• Judith Rodriguez

Creators Name: {mb_resource_zotero_creatorsname}

Place:

Institution: IDB

Date: 2017

Language:

This report investigates the nature and consequences of conflict in
infrastructure projects in Latin America and the Caribbean (LAC). To the best of the authors’ knowledge, this is the first study on this scale at the infrastructure industry. A hybrid quantitative and qualitative research approach provided the data for the study. 32 interviews were conducted with 42 sustainability experts involved in the development of infrastructure in LAC. Then, a database of 200 conflict-affected infrastructure projects across six sectors was created to assess the nature and drivers of conflicts, the companies’ response to conflicts, and the material implications for projects, companies, and societies.
Our analysis demonstrates that the nature of conflicts is multidimensional, and more dynamic than traditionally conceived by both firms and governments. Most conflicts materialize through the interaction of environmental, social, governance, and economic drivers over a long period. Overall, deficient planning, reduced access to resources, lack of community benefits, and lack of adequate consultation were the most prominent conflict drivers. In many cases, conflicts escalated because grievances and community concerns accumulated, going unresolved for many years. In general, conflicts may arise during any phase of an infrastructure project, but our analysis shows that the earliest phases are increasingly vulnerable to conflicts. Most projects in the database that were cancelled or postponed faced conflicts before operations. The consequences of such conflicts are increasingly detrimental for companies, investors, and national governments as conflicts cause projects to fail and harm national economies. Of the 200 projects in the database, 36 were cancelled because of conflicts, while 162 projects faced delays, and 116 faced cost overruns. Although all six infrastructure sectors evaluated in this research saw conflicts, resource, energy, and waste projects saw a disproportionate share. Furthermore, conflicts escalated more often in countries that lack the institutional capacity to manage them effectively. However, conflicts can be addressed effectively and on time, as well planned sustainable projects mitigate risks that lead to conflicts. Each firm addresses conflicts differently, but those committed to develop sustainable projects and take comprehensive action to mitigate conflicts in advance are more likely to face less significant consequences and to implement their projects to the end. Firms that fail to consider conflicts proactively or choose to remain unresponsive to conflicts when they arise usually face substantial consequences and are more likely to see their projects cancelled or abandoned. Yet, even though in certain sectors firms have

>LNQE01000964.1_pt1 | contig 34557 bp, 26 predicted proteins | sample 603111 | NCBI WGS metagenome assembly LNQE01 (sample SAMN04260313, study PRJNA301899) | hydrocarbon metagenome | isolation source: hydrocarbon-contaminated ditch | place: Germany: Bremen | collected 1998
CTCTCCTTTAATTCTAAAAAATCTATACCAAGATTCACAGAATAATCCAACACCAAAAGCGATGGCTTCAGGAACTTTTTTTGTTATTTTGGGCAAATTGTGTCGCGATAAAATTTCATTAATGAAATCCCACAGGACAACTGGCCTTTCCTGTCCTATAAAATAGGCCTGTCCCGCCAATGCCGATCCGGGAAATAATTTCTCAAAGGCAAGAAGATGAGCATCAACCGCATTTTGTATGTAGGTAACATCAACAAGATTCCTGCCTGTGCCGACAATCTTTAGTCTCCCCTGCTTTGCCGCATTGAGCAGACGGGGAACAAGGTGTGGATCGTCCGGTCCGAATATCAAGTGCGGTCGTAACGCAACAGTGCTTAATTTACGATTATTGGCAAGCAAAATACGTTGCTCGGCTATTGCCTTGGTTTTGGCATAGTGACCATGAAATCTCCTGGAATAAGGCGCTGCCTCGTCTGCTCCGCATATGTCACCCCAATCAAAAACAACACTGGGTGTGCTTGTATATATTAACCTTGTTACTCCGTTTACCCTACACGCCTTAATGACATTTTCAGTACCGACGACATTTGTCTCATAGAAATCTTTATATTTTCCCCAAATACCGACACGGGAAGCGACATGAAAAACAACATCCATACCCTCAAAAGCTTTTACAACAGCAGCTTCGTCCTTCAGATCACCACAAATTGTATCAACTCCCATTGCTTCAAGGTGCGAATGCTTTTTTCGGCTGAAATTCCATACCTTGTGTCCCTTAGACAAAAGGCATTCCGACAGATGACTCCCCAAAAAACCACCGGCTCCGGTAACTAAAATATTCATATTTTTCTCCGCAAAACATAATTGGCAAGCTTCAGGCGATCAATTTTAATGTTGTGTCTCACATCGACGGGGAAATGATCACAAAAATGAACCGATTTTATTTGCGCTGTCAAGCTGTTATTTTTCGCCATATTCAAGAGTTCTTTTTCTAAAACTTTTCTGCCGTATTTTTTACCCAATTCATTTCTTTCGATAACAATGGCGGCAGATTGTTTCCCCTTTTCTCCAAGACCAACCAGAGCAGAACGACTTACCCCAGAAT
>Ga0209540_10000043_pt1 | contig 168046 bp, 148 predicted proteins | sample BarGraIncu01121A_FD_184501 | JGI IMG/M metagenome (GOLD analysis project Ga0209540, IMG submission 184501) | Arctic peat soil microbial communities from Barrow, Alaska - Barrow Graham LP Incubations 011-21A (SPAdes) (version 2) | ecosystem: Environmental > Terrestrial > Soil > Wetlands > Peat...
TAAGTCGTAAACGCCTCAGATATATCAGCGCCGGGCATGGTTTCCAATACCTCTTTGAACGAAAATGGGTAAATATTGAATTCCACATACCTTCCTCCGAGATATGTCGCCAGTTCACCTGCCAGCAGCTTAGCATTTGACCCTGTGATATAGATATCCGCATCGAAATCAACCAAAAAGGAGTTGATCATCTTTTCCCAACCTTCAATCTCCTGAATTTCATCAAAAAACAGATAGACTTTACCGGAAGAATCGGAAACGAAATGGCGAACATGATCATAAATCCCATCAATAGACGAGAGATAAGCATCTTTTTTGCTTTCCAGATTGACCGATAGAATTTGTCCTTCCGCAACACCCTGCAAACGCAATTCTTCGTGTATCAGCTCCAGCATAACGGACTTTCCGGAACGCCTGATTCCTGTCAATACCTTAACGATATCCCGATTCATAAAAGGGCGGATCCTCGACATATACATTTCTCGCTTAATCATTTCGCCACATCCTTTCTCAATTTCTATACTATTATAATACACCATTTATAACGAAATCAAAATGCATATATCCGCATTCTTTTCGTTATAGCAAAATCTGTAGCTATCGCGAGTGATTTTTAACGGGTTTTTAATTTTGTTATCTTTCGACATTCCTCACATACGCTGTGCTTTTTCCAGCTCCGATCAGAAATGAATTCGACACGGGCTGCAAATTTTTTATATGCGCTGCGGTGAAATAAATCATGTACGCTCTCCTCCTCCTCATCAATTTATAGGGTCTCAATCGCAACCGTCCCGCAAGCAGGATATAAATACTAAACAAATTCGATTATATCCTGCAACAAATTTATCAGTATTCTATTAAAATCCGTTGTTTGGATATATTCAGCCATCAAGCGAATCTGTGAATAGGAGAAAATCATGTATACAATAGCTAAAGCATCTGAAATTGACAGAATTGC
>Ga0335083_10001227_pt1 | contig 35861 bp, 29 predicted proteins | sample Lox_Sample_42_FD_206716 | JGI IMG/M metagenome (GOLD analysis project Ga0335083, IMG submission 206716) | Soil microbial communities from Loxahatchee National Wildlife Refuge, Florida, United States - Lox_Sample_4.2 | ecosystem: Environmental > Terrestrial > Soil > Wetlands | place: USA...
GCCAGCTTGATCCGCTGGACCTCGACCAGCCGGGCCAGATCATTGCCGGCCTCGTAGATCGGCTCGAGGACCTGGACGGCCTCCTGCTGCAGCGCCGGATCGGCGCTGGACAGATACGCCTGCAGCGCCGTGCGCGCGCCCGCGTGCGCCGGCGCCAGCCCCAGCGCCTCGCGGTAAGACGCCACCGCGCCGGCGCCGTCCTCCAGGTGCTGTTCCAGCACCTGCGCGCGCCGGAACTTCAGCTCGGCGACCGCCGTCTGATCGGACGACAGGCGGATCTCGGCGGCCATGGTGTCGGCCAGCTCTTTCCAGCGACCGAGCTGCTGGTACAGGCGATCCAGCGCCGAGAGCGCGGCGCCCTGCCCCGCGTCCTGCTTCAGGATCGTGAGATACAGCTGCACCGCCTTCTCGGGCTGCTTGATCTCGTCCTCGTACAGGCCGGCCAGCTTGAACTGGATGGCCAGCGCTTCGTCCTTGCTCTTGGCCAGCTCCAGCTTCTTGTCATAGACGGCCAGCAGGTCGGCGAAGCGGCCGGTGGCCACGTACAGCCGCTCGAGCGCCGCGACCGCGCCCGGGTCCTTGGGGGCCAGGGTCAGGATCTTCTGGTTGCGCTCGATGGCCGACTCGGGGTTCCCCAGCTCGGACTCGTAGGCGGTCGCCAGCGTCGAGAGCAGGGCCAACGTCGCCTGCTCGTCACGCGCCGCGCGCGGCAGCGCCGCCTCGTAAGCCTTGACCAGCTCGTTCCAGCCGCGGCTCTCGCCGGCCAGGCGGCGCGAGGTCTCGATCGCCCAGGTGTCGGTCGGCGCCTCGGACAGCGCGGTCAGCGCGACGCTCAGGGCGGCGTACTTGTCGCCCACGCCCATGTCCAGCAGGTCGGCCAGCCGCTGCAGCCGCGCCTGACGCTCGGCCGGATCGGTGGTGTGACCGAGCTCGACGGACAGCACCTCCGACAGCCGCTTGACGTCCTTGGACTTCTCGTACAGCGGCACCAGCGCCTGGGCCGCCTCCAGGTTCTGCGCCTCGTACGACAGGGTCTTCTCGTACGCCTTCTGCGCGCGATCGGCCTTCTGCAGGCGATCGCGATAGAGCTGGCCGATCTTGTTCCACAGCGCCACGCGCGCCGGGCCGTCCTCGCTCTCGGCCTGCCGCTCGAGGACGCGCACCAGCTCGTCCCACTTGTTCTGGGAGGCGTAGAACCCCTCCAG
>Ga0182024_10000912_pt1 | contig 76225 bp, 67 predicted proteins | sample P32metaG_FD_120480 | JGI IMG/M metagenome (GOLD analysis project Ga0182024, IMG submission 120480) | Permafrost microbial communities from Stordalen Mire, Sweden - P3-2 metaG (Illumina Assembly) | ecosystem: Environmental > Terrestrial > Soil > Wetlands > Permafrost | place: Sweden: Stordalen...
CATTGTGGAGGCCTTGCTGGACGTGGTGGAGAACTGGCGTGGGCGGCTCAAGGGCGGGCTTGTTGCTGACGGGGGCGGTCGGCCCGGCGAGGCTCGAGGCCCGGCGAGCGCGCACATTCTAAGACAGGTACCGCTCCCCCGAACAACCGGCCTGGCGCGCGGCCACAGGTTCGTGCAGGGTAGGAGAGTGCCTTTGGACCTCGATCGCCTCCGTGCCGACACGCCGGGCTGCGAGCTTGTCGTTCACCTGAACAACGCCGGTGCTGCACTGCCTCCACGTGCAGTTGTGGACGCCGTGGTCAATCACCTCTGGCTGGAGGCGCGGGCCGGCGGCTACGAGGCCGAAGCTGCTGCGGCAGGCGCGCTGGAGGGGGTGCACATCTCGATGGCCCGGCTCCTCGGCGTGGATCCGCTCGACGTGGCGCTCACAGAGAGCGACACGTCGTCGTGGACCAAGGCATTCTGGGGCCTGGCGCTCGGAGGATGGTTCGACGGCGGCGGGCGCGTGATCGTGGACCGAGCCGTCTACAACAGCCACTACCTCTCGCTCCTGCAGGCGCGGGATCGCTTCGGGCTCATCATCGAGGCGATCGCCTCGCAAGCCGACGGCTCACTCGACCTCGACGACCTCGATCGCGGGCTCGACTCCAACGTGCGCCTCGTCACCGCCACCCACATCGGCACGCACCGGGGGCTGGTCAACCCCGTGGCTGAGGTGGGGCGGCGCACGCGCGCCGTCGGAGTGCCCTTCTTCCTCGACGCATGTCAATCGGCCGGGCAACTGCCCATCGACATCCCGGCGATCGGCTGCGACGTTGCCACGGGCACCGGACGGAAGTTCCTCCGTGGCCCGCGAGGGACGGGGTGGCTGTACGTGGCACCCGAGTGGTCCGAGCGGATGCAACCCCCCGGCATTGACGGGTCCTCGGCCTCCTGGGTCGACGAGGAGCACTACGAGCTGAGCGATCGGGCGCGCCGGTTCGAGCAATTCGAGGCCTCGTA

changed their approach and implemented good practices for anticipating and managing conflicts, the implementation of such practices in most infrastructure projects is still limited. Many firms choose to remain unresponsive to conflicts, or do not respond adequately and on time. In most cases, risk and conflict management systems are ignored while community engagement is regarded as a secondary requirement which needs to be fulfilled in order to comply with regulations. Their crucial function for preventing conflicts is often not seen. Our research concludes with a set of strategies and policy recommendations for governments, investors and developers that are
effective in mitigating risks and containing conflicts. Governments should enhance regional upstream planning to generate better-prepared projects that are not sited in conflictive locations. Developers should implement proactive risk management systems, engage communities with targeted
programs and build trust early on. Lenders and investors should help
national governments enhance their institutional capacity, and establish
requirements for proactive risk and conflict management through funding mechanisms. Such actions will provide the foundation for continuous efforts to collaborate, disseminate good practices, and align incentives that will lead to effective conflict resolution in infrastructure.